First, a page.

My conclusions?

The 2010s were very, very young. Even the 2009s were still young – not even bottled yet, in most cases. Personally, while I have had some experience in tasting young wines like this (and attended the en primeurs in Bordeaux), I still think any verdict at this stage must at best be an approximation.

Nevertheless, the 2010 wines showed plenty of concentration, finesse and great promise in the best examples. It will certainly be instructive in time to put them up against the 2009s, which showed better on this occasion, almost certainly because they have had time to settle, but also perhaps because their style is slightly less intense and inscrutable than the 2010s.

The 2007 was generally the weakest vintage on show – plenty of open-knit wines, showing their age and somewhat watery on the finish. But this was most certainly not the case with the better properties – Léoville Poyferré, for example, was showing a delightfully intense, savoury 2007 which had plenty of life left in it yet.

The 2008s were in many cases still quite young, and certainly had a linearity and almost lean-ness to the style that tended to verge on the one-dimensional. In general they seemed to have more verve and grip to them than the 2007s – but still paled in comparison with the 2009s and 2010s, both of which were in a different league.

Below is a selection of highlights from the tasting. Wines are listed in alphabetical order.

Tasting highlights


Château d’Aiguilhe 2009, Côtes de Castillon – glossy dark fruit with notes of graphite and herbs. On the palate, it’s fleshy and charged with minerality. Young but structured – a completely different wine from the tired and lacklustre 2007. Stuffed with dense dark savoury fruit and minerality. Lovely at the level. 7.5/10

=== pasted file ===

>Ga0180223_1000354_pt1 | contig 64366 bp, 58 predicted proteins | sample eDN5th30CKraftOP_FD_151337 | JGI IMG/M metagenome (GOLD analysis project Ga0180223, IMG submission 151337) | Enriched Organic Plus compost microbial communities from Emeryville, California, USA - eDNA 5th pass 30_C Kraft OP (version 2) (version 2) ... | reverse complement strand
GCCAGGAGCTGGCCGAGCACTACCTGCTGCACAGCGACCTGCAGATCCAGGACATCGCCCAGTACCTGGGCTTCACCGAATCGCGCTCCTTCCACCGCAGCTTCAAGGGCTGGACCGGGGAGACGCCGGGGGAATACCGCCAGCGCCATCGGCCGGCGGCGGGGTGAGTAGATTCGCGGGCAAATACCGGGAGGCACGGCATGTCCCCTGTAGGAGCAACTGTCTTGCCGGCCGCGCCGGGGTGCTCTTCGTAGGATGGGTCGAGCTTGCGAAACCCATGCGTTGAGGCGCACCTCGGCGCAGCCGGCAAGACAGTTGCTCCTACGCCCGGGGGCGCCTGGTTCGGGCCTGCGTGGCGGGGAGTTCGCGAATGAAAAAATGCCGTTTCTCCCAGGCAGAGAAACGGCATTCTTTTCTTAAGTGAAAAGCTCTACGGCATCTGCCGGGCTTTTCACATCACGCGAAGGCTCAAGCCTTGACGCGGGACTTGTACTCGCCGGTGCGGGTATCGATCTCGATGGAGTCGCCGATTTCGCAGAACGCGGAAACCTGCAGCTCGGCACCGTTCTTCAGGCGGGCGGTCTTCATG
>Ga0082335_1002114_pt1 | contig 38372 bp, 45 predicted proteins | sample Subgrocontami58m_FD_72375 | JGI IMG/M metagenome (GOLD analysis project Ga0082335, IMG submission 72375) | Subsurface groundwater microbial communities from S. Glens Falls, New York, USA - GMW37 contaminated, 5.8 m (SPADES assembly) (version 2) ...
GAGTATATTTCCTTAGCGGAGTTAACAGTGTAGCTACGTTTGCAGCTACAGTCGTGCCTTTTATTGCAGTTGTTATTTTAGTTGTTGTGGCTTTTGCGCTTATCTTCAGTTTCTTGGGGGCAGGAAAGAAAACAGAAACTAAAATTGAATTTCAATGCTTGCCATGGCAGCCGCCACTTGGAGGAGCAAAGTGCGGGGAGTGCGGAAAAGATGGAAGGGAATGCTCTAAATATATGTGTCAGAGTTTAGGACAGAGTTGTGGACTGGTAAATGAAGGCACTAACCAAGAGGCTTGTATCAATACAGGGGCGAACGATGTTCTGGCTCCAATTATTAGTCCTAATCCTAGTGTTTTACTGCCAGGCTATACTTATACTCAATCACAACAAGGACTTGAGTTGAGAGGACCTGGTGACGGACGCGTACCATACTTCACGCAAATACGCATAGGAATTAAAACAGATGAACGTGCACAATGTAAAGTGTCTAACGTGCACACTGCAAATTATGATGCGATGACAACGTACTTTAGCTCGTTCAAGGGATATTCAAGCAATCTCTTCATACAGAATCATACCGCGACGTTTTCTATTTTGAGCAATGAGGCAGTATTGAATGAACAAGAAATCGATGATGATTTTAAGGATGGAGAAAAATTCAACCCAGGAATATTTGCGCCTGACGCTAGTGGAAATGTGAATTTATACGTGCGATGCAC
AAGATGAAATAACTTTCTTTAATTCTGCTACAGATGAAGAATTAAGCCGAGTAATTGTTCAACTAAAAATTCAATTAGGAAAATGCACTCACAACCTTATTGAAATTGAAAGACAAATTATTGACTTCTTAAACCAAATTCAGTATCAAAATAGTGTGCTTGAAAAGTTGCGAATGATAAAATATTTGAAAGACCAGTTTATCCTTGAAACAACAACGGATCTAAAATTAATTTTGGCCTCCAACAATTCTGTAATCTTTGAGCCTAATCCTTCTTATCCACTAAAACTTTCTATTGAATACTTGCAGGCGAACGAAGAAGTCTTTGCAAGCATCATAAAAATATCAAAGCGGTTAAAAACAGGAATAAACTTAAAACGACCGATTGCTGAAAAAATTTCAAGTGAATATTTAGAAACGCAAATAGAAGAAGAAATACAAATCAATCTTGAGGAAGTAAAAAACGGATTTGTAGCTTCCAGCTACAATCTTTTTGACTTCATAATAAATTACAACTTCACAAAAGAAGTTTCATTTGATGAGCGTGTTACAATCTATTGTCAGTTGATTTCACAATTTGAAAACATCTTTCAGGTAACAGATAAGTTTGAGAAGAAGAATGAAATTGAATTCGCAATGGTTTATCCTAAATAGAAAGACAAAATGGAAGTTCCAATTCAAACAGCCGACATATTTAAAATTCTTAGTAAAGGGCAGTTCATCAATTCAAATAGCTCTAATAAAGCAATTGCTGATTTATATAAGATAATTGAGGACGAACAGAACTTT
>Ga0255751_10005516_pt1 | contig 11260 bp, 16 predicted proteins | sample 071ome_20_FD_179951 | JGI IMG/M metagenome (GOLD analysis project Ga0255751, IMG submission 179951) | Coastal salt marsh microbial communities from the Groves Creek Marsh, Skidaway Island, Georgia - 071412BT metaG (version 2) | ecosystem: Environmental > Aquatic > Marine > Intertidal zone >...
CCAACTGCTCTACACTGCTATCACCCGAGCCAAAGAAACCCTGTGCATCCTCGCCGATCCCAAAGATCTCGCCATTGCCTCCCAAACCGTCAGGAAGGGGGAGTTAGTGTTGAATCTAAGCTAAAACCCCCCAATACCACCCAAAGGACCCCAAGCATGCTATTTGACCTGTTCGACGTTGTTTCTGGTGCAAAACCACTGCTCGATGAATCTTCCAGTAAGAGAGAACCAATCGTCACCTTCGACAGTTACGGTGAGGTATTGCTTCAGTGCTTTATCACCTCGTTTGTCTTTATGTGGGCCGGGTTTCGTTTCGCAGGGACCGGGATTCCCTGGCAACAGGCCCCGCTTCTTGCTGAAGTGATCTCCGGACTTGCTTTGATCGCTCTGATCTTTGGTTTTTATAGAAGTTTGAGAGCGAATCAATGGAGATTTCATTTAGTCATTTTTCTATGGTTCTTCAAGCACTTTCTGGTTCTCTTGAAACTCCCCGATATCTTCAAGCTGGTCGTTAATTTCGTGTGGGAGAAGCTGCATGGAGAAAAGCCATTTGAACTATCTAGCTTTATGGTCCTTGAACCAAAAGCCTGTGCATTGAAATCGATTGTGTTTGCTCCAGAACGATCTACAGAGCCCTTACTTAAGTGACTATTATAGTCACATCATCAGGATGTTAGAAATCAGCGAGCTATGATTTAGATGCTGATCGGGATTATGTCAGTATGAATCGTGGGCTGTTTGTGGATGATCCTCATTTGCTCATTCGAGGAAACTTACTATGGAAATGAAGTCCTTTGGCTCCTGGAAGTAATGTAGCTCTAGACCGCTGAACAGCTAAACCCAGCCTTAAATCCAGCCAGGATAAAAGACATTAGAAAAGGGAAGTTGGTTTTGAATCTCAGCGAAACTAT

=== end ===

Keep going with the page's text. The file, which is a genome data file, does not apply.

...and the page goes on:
Château Angélus 2007, St Emilion 1er Grand Cru Classé, 13.5% – elegant meaty, inky nose, hints of leather and fern. Palate is fluid and savoury, complex, spicy. Rich but not OTT, very elegant, if quite broad in style. 7.5-8/10

Château Angélus 2008, St Emilion 1er Grand Cru Classé – similar aromatics to the 2007, with roasted plum and hints of meat and leather. Dense and elegant on the palate, with gentle hints of spice. Lovely stuff; a top wine. Doesn’t seem like a wine from a supposedly lesser vintage. 8/10

Château Angélus 2009, St Emilion 1er Grand Cru Classé – very young, dense, tight, but showing huge promise – much like the 2010. (8/10)

Château Branaire-Ducru 2008, St Julien 4ème Cru Classé – elegant tobacco and cassis nose with subtle hints of warm earth and fern. Fluid, juicy and dense palate, much better than the slightly drying, ashen 2007. Still a bit linear but lovely purity and drive. 7-7.5/10

Château Branaire-Ducru 2009, St Julien 4ème Cru Classé – creamy, very young, plush black fruit. Mineral, easy-drinking style but with savoury depths. Very good, needs time, will be good. Not at all overdone. 7.5-8/10